This winter I submitted my first Sci-Fi into Writers of the Future, a highly esteemed quarterly contest for unpublished writers. It was both the first Sci-Fi I had ever written (I’m a fantasy guy) and my first time entering this contest. I walked away with an honorable mention.
With the volume of submissions WotF receives, and the incredible quality of their winners, I was overjoyed at getting this nod. Past WotF winners include Brandon Sanderson, who was a finalist in his quarter, and Pat Rothfuss, who won his quarter with an excerpt from Name of the Wind. Needless to say, WotF is full of heavy hitters.
There are some writers on the forums who have racked up a dozen or more Honorable Mentions in their pursuit of contest gold. Nonetheless, I’ll take my badge as a sign that I’m on the right track. If I can land anywhere in the ballpark, even the parking lot, of Sanderson, that gives me motivation to persevere.
This sentiment was shared by my writing group. When I told them about my mention I got several back-slaps and emotional hand-shakes (not literal hand-shakes, mind you, this is Covid season). And I was also asked a pretty simple question: What had I done to nudge my writing up to this caliber?
My answer was pretty simple. I went to Toastmasters.
Now, this may seem counter-intuitive. Toastmasters is a public speaking organization, after all, with an emphasis on professional non-fiction delivery. But here I’ll share what I told my writing group.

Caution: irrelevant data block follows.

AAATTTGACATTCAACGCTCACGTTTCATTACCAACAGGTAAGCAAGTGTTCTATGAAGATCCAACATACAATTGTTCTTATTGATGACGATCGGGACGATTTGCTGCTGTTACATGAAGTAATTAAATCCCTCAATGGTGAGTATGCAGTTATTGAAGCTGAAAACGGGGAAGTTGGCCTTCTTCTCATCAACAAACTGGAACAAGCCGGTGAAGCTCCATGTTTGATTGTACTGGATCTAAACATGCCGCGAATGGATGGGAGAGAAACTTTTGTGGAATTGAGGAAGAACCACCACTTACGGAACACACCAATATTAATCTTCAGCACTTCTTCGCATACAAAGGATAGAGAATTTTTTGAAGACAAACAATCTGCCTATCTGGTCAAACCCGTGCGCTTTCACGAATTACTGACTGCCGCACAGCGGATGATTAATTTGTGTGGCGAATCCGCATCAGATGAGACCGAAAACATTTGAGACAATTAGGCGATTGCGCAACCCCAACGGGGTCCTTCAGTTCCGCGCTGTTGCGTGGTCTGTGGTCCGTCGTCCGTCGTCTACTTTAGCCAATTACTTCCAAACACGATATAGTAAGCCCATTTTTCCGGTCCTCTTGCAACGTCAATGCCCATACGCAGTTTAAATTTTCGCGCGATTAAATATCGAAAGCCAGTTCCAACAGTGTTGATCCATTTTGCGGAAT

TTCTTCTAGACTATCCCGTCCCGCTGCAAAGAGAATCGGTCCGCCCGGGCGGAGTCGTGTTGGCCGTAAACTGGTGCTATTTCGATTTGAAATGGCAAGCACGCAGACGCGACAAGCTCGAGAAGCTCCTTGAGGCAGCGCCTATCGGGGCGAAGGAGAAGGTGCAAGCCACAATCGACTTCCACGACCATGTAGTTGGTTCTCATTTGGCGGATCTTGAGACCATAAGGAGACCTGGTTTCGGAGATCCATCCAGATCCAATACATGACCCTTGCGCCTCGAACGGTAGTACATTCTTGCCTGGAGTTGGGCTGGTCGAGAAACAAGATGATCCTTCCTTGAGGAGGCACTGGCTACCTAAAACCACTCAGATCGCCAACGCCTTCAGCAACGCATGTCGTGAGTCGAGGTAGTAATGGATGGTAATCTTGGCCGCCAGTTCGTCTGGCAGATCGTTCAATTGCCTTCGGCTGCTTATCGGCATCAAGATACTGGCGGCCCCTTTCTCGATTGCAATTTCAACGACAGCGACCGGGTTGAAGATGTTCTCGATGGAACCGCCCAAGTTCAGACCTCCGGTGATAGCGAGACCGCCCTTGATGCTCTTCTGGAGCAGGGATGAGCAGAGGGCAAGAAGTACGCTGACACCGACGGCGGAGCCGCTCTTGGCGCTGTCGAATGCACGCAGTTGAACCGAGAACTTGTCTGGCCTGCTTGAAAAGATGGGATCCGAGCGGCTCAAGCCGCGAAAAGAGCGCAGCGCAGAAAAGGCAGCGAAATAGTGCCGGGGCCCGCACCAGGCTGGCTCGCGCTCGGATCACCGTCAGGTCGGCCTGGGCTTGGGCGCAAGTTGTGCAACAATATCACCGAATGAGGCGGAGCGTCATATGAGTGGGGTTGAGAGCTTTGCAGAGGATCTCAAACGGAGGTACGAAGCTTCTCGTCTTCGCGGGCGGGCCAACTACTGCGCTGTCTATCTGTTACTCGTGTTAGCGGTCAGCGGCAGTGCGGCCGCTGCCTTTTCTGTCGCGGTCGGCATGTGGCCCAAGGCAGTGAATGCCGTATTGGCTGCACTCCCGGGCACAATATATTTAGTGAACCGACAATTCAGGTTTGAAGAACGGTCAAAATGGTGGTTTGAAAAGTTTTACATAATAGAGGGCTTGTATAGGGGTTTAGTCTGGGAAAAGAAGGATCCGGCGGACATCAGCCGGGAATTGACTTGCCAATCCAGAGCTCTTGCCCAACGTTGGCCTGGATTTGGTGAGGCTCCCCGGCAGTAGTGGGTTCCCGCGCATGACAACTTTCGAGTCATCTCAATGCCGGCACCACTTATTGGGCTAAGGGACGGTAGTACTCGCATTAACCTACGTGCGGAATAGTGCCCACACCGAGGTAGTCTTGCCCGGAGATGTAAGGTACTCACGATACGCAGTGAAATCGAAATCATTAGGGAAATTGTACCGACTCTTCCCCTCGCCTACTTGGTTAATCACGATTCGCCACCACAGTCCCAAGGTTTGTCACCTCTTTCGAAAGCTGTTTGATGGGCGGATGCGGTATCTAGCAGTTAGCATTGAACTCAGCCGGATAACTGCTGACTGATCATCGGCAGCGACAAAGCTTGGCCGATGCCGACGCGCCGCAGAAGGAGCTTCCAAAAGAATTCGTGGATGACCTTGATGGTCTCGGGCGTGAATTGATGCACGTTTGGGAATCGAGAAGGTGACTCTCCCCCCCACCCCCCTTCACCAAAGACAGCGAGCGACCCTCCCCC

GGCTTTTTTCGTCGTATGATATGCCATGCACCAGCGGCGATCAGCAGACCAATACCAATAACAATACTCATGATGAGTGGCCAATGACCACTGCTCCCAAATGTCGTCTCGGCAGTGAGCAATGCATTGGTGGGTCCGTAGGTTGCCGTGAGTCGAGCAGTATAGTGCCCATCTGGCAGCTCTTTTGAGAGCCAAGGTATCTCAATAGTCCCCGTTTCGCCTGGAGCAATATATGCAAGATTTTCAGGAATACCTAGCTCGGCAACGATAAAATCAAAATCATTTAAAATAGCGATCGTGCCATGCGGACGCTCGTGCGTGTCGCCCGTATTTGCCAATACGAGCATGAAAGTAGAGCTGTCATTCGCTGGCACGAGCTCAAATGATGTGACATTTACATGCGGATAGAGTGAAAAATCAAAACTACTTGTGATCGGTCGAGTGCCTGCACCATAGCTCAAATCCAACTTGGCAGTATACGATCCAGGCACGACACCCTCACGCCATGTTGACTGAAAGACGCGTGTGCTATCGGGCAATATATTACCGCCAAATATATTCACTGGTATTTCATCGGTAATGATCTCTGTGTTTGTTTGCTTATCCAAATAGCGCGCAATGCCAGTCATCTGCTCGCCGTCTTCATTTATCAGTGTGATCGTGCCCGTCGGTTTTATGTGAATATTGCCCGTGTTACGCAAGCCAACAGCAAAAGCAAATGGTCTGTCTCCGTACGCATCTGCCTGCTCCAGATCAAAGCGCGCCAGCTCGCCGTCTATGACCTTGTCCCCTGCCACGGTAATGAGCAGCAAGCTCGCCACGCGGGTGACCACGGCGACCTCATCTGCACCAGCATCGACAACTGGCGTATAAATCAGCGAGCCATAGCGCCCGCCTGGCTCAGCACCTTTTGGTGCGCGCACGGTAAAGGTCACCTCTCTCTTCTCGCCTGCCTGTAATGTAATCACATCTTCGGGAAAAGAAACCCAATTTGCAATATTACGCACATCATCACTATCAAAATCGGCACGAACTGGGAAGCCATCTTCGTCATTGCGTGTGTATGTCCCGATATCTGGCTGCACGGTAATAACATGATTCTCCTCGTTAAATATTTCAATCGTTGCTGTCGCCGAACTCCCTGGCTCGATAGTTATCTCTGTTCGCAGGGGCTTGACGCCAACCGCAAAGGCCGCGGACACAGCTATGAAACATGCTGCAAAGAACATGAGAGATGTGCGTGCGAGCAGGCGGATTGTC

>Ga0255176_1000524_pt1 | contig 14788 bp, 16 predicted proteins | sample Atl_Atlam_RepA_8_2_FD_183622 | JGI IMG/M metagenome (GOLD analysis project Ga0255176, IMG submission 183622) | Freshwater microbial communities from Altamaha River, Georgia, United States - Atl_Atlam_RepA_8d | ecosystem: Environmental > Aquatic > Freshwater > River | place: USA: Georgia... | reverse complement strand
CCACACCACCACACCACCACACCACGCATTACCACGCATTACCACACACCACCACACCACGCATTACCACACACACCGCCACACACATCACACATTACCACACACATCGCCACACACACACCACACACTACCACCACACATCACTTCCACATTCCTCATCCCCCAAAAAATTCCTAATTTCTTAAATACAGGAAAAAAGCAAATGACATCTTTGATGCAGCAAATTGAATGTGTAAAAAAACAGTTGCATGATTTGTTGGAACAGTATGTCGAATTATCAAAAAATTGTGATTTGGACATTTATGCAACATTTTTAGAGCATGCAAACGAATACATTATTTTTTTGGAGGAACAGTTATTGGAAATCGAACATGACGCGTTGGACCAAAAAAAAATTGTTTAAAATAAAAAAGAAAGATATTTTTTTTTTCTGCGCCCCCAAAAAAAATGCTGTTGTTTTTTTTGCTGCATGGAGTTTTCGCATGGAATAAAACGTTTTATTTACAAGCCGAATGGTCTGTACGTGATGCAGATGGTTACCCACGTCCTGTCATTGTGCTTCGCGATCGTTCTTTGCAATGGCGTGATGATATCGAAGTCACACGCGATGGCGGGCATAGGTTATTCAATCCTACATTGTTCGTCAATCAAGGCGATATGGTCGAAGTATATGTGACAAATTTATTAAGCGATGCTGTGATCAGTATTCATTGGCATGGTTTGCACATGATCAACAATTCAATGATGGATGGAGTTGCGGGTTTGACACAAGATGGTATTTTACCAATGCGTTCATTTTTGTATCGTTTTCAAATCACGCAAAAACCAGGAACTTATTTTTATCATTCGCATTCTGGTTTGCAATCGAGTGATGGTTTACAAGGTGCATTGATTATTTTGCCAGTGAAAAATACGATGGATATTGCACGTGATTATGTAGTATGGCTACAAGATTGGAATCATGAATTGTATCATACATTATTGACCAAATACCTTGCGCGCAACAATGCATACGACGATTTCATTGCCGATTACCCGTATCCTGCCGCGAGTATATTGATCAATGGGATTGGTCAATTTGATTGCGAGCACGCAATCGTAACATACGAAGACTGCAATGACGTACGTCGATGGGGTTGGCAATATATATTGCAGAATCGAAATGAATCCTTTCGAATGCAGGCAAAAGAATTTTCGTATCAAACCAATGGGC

A Toastmasters meeting has 2-3 program speakers at each meeting. With an additional 3-6 tabletopics (impromptu) speakers. Evaluators give feedback for each speech, and there is usually a designated evaluator for the tabletopics speakers as a whole. Even if you’re not assigned as an evaluator for someone’s speech, you’re still encouraged to provide written feedback to the speakers. Most evaluators focus on vocal variety, body language, or presentation style. I, being a writer, focus exclusively on story structure. Every meeting. Every speaker. Regardless if I’m the designated evaluator. And when I’m not working overtime, I attend two meetings a week.
For those keeping count, that’s 9-18 short stories per week that I’m evaluating/restructuring for practice. Oh, and my primary Toastmasters club is Story Masters; a club that specializes in storytelling elements, story flow, and value change.
9-18 short stories per week, at spoken pace, on top of my regular written story swaps from critique groups. That’s also 9-18 speakers per week who are ridiculously grateful that you a) paid attention, and b) offered them structural points on their speech, based on Fraytag’s Triangle.
So…who has two thumbs and an honorable mention after doing speech evaluations for every speaker, every week? This guy!